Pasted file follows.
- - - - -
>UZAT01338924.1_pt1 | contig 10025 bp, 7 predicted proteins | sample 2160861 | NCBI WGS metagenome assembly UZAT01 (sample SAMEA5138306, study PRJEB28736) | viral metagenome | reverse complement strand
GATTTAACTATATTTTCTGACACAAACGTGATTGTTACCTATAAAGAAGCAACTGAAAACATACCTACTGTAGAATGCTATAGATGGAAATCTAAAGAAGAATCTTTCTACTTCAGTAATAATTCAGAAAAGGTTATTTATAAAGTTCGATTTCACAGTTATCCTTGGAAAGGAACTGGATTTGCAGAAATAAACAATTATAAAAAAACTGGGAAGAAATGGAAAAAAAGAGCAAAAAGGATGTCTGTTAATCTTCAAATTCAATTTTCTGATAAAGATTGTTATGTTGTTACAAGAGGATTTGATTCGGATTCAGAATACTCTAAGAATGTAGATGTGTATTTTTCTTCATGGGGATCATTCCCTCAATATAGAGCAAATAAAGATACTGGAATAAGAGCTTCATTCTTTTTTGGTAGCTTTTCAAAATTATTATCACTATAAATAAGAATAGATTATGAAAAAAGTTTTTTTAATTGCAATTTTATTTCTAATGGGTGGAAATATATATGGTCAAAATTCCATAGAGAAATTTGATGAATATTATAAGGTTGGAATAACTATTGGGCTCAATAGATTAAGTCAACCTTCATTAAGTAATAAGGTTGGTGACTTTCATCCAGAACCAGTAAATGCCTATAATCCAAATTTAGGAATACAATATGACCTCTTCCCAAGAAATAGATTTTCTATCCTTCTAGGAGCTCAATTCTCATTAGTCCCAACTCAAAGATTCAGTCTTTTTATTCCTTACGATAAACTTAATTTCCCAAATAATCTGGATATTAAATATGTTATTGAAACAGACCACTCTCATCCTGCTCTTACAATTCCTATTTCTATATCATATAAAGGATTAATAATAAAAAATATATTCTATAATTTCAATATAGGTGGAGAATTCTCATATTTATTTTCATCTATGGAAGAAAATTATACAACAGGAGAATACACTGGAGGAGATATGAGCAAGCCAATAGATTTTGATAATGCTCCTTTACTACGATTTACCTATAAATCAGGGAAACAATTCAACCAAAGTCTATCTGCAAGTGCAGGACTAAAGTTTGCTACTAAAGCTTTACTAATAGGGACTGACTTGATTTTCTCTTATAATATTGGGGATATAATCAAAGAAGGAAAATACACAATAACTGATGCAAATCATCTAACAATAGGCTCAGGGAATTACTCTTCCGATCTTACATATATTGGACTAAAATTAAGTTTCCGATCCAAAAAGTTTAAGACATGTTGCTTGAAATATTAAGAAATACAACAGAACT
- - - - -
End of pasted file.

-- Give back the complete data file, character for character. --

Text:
>UZAT01338924.1_pt1 | contig 10025 bp, 7 predicted proteins | sample 2160861 | NCBI WGS metagenome assembly UZAT01 (sample SAMEA5138306, study PRJEB28736) | viral metagenome | reverse complement strand
GATTTAACTATATTTTCTGACACAAACGTGATTGTTACCTATAAAGAAGCAACTGAAAACATACCTACTGTAGAATGCTATAGATGGAAATCTAAAGAAGAATCTTTCTACTTCAGTAATAATTCAGAAAAGGTTATTTATAAAGTTCGATTTCACAGTTATCCTTGGAAAGGAACTGGATTTGCAGAAATAAACAATTATAAAAAAACTGGGAAGAAATGGAAAAAAAGAGCAAAAAGGATGTCTGTTAATCTTCAAATTCAATTTTCTGATAAAGATTGTTATGTTGTTACAAGAGGATTTGATTCGGATTCAGAATACTCTAAGAATGTAGATGTGTATTTTTCTTCATGGGGATCATTCCCTCAATATAGAGCAAATAAAGATACTGGAATAAGAGCTTCATTCTTTTTTGGTAGCTTTTCAAAATTATTATCACTATAAATAAGAATAGATTATGAAAAAAGTTTTTTTAATTGCAATTTTATTTCTAATGGGTGGAAATATATATGGTCAAAATTCCATAGAGAAATTTGATGAATATTATAAGGTTGGAATAACTATTGGGCTCAATAGATTAAGTCAACCTTCATTAAGTAATAAGGTTGGTGACTTTCATCCAGAACCAGTAAATGCCTATAATCCAAATTTAGGAATACAATATGACCTCTTCCCAAGAAATAGATTTTCTATCCTTCTAGGAGCTCAATTCTCATTAGTCCCAACTCAAAGATTCAGTCTTTTTATTCCTTACGATAAACTTAATTTCCCAAATAATCTGGATATTAAATATGTTATTGAAACAGACCACTCTCATCCTGCTCTTACAATTCCTATTTCTATATCATATAAAGGATTAATAATAAAAAATATATTCTATAATTTCAATATAGGTGGAGAATTCTCATATTTATTTTCATCTATGGAAGAAAATTATACAACAGGAGAATACACTGGAGGAGATATGAGCAAGCCAATAGATTTTGATAATGCTCCTTTACTACGATTTACCTATAAATCAGGGAAACAATTCAACCAAAGTCTATCTGCAAGTGCAGGACTAAAGTTTGCTACTAAAGCTTTACTAATAGGGACTGACTTGATTTTCTCTTATAATATTGGGGATATAATCAAAGAAGGAAAATACACAATAACTGATGCAAATCATCTAACAATAGGCTCAGGGAATTACTCTTCCGATCTTACATATATTGGACTAAAATTAAGTTTCCGATCCAAAAAGTTTAAGACATGTTGCTTGAAATATTAAGAAATACAACAGAACT